To characterize the brain regions that benefited most from physical activity, the research team searched databases for genes that are particularly active in these brain areas.

“Mainly, these were genes that are essential for the functioning of mitochondria, the power plants of our cells,” says Fabienne Fox.

This means that there are particularly large numbers of mitochondria in these brain regions. Mitochondria provide our body with energy, for which they need a lot of oxygen.

The Brain Already Benefits From Moderate Physical Activity

The research team found the largest, almost sudden volume increase when comparing inactive and only moderately physically active study participants—this was particularly evident in older individuals over the age of 70. Image is in the public domain

“Compared to other brain regions, this requires increased blood flow. This is ensured particularly well during physical activity, which could explain why these brain regions benefit from exercise,” says Ahmad Aziz.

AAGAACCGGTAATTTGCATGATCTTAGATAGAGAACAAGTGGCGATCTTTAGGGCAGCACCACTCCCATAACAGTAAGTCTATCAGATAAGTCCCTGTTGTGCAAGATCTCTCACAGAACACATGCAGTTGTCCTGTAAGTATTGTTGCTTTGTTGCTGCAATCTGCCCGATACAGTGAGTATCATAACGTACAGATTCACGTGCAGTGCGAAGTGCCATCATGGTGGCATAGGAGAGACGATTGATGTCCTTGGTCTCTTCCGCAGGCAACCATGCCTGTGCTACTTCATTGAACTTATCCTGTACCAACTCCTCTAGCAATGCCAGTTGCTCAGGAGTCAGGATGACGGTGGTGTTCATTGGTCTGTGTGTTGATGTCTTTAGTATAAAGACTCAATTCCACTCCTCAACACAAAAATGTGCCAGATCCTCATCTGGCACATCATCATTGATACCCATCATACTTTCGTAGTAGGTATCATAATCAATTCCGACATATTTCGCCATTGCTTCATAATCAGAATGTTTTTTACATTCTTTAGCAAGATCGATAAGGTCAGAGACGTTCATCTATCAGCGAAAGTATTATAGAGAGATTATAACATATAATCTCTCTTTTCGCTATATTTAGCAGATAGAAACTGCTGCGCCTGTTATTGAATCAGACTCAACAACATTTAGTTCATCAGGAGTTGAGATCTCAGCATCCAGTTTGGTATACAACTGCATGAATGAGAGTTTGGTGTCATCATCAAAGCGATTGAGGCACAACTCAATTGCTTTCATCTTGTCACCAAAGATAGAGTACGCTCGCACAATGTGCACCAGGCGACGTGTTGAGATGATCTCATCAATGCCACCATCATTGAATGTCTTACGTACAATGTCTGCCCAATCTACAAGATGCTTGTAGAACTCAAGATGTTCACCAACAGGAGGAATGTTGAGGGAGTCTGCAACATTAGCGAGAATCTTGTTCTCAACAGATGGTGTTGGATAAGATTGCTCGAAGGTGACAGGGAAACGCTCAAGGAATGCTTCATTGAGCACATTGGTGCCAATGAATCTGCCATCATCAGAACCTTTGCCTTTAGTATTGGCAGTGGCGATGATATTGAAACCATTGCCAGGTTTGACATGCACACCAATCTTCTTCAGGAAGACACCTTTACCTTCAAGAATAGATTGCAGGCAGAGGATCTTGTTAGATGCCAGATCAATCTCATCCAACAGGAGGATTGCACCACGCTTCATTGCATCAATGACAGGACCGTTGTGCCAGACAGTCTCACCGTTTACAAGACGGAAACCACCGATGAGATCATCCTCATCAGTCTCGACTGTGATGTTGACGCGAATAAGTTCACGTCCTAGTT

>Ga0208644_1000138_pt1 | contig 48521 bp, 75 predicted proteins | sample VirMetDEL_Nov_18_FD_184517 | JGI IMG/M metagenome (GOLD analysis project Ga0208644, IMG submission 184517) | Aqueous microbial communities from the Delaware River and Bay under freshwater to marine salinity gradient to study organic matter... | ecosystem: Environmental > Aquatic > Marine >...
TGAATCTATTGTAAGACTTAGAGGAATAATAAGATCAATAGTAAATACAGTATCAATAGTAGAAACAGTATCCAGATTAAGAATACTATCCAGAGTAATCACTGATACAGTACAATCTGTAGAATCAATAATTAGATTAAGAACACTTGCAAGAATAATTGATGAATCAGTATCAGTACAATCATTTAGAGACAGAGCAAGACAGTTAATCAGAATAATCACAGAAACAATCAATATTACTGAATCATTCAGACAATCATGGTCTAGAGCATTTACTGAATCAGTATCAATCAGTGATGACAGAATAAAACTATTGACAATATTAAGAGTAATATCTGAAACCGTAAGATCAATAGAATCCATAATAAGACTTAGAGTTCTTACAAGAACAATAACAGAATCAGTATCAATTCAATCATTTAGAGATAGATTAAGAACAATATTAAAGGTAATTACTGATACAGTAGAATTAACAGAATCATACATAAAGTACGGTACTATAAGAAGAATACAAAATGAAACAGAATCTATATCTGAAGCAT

Exercise protects

The bioinformatic analysis further showed that there is a large overlap between genes whose expression is affected by physical activity and those that are impacted by neurodegenerative diseases such as Alzheimer’s, Parkinson’s, or Huntington’s disease.

This could offer a potential explanation for why physical activity has a neuroprotective effect, the research team concludes.

“With our study, we were able to characterize brain regions that benefit from physical activity to an unprecedented level of detail,” says Ahmad Aziz. “We hope our results will provide important leads for further research.”